Will there be a tomorrow?

COMMENT: Will there be a tomorrow? —Mujahid Eshai

The issues of the small landowners, shopkeepers and tradesmen must be resolved at the earliest. Restoring them will create confidence in the majority. That is the need of the hour. But one does not see any midnight oil being burnt in Islamabad or any of the provincial capitals

The secretary general of the UN has come and gone. He has promised to tell the world that the flood catastrophe in Pakistan is phenomenal and the world needs to help the people in every way. The prime minister and the head of the Pakistan Muslim League-Nawaz (PML-N), in a joint press conference, declared that they were going to live together, fight together and re-build Pakistan together by dispensing with their political differences in this hour of need. The high point of their joint appearance was the formulation of a committee comprising of apolitical persons of repute in the country for the collection of funds for relief and subsequent rehabilitation of the flood affectees.

All well and good, but are these words and promises enough for the family that has lost all its possessions in the great flood, which is so traumatised that they will not be able to walk back to the land that they used to own as the well-beaten track and the three neem trees that marked the way are no longer there. Is anyone out there telling them how will they re-establish the ownership to the precise spot of land the family had owned for generations? Perhaps, the patwari’s records were not washed away; perhaps there is a duplicate copy of all his records in the main cities? The crop that had been stored for the family’s need is not going to be there, so how and from where will the family eat and survive until the next crop, if there will be a next crop? The two buffaloes and the pair of oxen were not evacuated. The stock of consumables in the shop, the tools of the trade have all been washed away. Who is going to pay or provide for their substitutes? How much money will be demanded by those who will be appointed to help us? Why do they not let it all be handled by the armed forces? Questions and more questions but no answers. The loss of property, moveable and immoveable, a sense of nothingness, of hopelessness and oblivion. A sense of the unknown.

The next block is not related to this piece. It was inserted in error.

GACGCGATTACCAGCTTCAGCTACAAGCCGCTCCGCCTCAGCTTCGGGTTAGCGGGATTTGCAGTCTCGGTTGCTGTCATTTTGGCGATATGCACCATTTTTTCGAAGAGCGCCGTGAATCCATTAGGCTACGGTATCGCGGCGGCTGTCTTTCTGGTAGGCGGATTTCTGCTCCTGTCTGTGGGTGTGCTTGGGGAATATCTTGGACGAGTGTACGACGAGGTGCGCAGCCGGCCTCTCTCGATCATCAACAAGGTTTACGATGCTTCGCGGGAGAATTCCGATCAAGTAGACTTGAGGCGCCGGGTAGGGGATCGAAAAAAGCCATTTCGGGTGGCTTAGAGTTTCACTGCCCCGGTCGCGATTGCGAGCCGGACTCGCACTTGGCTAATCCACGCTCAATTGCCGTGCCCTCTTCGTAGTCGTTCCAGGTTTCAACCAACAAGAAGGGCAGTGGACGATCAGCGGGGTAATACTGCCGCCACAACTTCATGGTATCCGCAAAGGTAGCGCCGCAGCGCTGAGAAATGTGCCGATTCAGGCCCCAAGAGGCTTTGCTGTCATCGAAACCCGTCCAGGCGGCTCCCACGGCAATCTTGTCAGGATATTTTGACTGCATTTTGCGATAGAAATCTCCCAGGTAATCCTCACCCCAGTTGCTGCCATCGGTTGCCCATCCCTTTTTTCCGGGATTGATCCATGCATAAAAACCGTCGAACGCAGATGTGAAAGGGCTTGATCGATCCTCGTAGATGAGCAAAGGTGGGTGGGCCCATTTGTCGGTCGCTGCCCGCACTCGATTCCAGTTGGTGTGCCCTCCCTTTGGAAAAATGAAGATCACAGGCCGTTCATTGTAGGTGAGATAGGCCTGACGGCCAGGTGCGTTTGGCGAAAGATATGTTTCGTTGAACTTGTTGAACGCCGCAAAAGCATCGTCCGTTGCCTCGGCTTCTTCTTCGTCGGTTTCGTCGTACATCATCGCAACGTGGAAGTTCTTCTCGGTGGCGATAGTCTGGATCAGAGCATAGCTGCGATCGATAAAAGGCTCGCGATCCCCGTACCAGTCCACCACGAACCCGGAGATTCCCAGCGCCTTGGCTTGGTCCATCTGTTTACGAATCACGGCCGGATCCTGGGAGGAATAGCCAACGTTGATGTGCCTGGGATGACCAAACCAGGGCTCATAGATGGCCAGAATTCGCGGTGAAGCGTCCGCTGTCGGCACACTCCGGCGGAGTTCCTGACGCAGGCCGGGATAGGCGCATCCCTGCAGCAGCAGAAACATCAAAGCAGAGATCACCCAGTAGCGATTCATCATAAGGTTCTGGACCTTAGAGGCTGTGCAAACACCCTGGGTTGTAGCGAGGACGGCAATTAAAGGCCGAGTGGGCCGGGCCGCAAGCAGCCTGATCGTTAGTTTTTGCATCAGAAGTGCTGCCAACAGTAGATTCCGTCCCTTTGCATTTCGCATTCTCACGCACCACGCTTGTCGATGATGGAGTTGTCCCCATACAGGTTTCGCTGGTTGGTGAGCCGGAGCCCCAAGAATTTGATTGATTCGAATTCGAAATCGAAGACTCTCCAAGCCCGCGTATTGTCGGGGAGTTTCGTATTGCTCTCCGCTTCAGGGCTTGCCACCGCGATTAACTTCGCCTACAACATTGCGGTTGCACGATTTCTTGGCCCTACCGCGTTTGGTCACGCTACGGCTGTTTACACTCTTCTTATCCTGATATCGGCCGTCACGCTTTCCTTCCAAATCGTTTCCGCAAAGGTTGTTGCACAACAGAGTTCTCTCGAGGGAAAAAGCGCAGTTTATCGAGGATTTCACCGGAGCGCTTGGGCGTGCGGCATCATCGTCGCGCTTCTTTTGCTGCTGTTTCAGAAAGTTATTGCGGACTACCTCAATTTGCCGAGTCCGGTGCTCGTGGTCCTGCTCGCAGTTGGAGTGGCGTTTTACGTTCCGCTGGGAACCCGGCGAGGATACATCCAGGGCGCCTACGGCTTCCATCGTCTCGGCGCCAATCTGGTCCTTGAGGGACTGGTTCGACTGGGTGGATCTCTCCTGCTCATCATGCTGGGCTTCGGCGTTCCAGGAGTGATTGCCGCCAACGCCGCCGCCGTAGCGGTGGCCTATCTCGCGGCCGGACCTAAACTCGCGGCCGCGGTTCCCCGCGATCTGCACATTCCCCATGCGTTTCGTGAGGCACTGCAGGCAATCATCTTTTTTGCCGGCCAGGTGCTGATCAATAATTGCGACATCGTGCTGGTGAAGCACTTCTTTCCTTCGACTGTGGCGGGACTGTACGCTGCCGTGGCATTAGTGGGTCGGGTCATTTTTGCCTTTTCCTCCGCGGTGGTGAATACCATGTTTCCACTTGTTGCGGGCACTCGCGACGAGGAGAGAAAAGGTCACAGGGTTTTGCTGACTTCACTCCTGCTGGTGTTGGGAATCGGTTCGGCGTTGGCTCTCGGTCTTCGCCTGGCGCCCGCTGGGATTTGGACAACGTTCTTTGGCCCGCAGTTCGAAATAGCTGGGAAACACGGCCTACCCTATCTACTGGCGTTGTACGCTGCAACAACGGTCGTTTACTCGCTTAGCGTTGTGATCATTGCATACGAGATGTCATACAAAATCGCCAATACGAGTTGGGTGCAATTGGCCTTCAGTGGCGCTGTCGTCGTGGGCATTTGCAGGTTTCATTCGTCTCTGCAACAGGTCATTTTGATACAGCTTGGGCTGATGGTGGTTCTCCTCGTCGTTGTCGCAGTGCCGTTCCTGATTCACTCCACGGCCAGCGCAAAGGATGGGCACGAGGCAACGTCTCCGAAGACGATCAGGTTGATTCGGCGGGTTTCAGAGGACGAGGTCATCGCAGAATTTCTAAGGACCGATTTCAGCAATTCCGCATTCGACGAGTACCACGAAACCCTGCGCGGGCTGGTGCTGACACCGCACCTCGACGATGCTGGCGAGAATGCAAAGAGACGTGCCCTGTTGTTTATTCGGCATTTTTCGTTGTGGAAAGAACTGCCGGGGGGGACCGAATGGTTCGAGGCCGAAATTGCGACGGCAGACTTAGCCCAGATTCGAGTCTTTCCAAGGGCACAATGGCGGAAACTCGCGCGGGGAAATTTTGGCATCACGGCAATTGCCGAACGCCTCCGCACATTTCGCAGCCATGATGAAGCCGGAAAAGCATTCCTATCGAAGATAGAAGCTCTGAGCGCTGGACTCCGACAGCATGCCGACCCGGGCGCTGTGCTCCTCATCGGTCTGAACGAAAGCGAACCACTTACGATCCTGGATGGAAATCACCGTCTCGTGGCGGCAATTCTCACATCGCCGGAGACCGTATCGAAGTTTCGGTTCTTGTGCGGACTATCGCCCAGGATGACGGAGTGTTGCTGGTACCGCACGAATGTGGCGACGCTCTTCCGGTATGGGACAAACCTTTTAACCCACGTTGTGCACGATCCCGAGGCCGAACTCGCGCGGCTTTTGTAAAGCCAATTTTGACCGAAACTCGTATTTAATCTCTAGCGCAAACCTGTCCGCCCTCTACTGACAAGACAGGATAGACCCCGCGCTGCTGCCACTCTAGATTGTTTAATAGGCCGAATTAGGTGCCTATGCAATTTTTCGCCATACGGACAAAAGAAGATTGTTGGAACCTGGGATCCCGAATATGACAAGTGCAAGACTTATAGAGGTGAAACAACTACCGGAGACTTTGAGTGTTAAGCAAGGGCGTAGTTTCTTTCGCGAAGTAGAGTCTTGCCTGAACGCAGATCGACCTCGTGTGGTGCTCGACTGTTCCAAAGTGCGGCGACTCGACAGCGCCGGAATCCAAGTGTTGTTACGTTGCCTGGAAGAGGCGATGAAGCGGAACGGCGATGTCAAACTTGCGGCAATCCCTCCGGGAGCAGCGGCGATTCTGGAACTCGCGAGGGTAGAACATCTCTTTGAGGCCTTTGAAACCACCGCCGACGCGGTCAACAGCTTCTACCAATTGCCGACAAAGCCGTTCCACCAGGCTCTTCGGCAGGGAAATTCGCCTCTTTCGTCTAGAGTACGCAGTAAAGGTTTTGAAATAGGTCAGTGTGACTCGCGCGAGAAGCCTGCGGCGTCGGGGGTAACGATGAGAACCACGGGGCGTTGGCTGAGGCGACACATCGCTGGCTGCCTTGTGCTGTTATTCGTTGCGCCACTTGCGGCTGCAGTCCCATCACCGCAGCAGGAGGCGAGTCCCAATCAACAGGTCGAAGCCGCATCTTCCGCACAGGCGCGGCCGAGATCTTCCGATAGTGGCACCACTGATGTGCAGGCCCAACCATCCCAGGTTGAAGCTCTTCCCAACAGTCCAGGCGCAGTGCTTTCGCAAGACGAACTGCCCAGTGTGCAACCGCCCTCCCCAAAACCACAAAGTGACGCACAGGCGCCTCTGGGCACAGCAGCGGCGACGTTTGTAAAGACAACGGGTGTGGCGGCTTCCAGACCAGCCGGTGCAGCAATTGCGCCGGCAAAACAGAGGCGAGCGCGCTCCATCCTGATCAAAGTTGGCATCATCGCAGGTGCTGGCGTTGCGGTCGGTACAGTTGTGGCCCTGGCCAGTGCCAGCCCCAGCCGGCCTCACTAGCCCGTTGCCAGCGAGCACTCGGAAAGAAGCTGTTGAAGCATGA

These are the main problems that concern the vast majority of the flood affectees as they await some relief from wherever. The physical loss and the psychological trauma are enough to cause permanent damage to these people. They need to be reassured very quickly. They need concrete answers to their questions. The questions may have been easier to answer if it was a matter of reconstructing a town or a city. Here we are talking of land that may have been in the family since at least 1947 and if not before. How does one give that very piece of land back to someone, where, perhaps, no landmarks exist?